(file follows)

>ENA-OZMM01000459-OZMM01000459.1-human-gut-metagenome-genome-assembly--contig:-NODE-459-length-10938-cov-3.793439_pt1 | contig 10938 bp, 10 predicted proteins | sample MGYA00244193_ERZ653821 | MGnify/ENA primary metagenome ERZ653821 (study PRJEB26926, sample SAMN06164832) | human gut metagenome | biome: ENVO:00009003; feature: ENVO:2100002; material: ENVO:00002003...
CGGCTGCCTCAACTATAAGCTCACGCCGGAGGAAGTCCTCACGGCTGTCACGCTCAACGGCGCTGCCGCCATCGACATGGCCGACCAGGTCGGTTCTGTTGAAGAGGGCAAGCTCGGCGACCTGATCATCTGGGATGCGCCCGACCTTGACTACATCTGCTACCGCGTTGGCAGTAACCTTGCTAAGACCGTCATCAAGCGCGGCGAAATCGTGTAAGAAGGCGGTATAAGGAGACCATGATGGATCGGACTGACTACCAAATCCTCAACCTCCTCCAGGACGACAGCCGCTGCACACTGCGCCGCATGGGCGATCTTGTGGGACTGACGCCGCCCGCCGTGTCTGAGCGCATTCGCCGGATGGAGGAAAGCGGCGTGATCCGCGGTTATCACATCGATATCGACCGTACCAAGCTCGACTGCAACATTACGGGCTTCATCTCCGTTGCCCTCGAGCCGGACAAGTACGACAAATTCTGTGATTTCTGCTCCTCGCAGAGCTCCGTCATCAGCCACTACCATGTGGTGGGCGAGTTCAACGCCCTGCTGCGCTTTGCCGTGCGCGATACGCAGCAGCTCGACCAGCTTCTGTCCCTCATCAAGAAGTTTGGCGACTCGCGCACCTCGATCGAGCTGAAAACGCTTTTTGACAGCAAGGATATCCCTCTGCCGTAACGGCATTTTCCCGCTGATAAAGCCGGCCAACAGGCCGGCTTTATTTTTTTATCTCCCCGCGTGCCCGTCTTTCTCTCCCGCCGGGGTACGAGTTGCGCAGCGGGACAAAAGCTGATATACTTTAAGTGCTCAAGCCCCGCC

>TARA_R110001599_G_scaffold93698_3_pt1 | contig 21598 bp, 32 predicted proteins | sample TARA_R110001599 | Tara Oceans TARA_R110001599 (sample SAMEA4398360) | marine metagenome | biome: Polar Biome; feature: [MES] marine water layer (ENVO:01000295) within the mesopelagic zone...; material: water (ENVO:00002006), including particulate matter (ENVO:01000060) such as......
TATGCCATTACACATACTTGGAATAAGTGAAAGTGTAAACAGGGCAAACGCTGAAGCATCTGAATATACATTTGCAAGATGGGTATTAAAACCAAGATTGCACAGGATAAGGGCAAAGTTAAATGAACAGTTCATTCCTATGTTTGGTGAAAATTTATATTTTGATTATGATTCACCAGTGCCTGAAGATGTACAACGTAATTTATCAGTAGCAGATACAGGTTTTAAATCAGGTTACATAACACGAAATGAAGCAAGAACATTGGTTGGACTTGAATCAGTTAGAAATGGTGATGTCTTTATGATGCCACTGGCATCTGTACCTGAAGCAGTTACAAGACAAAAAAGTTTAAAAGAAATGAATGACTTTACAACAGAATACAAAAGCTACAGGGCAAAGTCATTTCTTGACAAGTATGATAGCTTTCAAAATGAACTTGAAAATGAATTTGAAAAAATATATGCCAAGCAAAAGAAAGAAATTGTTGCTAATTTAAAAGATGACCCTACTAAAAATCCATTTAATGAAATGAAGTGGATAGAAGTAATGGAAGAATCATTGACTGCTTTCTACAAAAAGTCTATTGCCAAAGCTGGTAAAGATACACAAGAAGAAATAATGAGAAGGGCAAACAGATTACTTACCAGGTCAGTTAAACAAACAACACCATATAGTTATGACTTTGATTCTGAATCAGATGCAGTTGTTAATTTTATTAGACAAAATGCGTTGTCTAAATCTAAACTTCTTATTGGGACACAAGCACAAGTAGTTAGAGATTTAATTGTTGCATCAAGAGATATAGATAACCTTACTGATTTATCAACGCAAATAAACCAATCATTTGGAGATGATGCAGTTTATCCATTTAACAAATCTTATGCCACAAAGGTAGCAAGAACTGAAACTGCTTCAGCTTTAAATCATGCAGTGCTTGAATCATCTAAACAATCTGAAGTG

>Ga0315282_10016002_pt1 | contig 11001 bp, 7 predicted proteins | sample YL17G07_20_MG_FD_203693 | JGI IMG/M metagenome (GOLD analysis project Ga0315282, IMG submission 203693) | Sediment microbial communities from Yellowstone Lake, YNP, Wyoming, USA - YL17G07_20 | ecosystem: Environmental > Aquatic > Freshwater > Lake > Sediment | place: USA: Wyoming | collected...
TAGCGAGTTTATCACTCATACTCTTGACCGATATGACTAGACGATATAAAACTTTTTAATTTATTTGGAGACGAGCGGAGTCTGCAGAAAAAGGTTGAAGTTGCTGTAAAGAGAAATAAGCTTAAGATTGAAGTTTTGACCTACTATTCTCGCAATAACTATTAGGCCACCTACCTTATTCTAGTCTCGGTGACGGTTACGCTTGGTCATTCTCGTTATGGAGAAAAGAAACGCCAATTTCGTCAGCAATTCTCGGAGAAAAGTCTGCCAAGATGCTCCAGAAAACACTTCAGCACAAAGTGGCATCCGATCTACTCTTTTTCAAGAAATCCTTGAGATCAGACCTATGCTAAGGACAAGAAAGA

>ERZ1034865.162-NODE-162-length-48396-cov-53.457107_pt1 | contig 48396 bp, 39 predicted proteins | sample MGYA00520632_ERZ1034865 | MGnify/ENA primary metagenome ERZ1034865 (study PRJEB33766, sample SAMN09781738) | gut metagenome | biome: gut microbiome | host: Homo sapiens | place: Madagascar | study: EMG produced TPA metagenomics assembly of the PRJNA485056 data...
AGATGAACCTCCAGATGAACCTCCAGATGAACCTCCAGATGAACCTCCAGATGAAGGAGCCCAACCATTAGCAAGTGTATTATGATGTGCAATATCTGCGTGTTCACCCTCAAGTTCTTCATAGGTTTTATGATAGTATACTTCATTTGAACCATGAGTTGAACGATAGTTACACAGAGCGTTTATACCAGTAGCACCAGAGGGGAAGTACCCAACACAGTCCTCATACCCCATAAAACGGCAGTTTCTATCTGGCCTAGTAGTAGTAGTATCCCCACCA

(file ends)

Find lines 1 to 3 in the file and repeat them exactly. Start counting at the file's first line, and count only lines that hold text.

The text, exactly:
>ENA-OZMM01000459-OZMM01000459.1-human-gut-metagenome-genome-assembly--contig:-NODE-459-length-10938-cov-3.793439_pt1 | contig 10938 bp, 10 predicted proteins | sample MGYA00244193_ERZ653821 | MGnify/ENA primary metagenome ERZ653821 (study PRJEB26926, sample SAMN06164832) | human gut metagenome | biome: ENVO:00009003; feature: ENVO:2100002; material: ENVO:00002003...
CGGCTGCCTCAACTATAAGCTCACGCCGGAGGAAGTCCTCACGGCTGTCACGCTCAACGGCGCTGCCGCCATCGACATGGCCGACCAGGTCGGTTCTGTTGAAGAGGGCAAGCTCGGCGACCTGATCATCTGGGATGCGCCCGACCTTGACTACATCTGCTACCGCGTTGGCAGTAACCTTGCTAAGACCGTCATCAAGCGCGGCGAAATCGTGTAAGAAGGCGGTATAAGGAGACCATGATGGATCGGACTGACTACCAAATCCTCAACCTCCTCCAGGACGACAGCCGCTGCACACTGCGCCGCATGGGCGATCTTGTGGGACTGACGCCGCCCGCCGTGTCTGAGCGCATTCGCCGGATGGAGGAAAGCGGCGTGATCCGCGGTTATCACATCGATATCGACCGTACCAAGCTCGACTGCAACATTACGGGCTTCATCTCCGTTGCCCTCGAGCCGGACAAGTACGACAAATTCTGTGATTTCTGCTCCTCGCAGAGCTCCGTCATCAGCCACTACCATGTGGTGGGCGAGTTCAACGCCCTGCTGCGCTTTGCCGTGCGCGATACGCAGCAGCTCGACCAGCTTCTGTCCCTCATCAAGAAGTTTGGCGACTCGCGCACCTCGATCGAGCTGAAAACGCTTTTTGACAGCAAGGATATCCCTCTGCCGTAACGGCATTTTCCCGCTGATAAAGCCGGCCAACAGGCCGGCTTTATTTTTTTATCTCCCCGCGTGCCCGTCTTTCTCTCCCGCCGGGGTACGAGTTGCGCAGCGGGACAAAAGCTGATATACTTTAAGTGCTCAAGCCCCGCC

>TARA_R110001599_G_scaffold93698_3_pt1 | contig 21598 bp, 32 predicted proteins | sample TARA_R110001599 | Tara Oceans TARA_R110001599 (sample SAMEA4398360) | marine metagenome | biome: Polar Biome; feature: [MES] marine water layer (ENVO:01000295) within the mesopelagic zone...; material: water (ENVO:00002006), including particulate matter (ENVO:01000060) such as......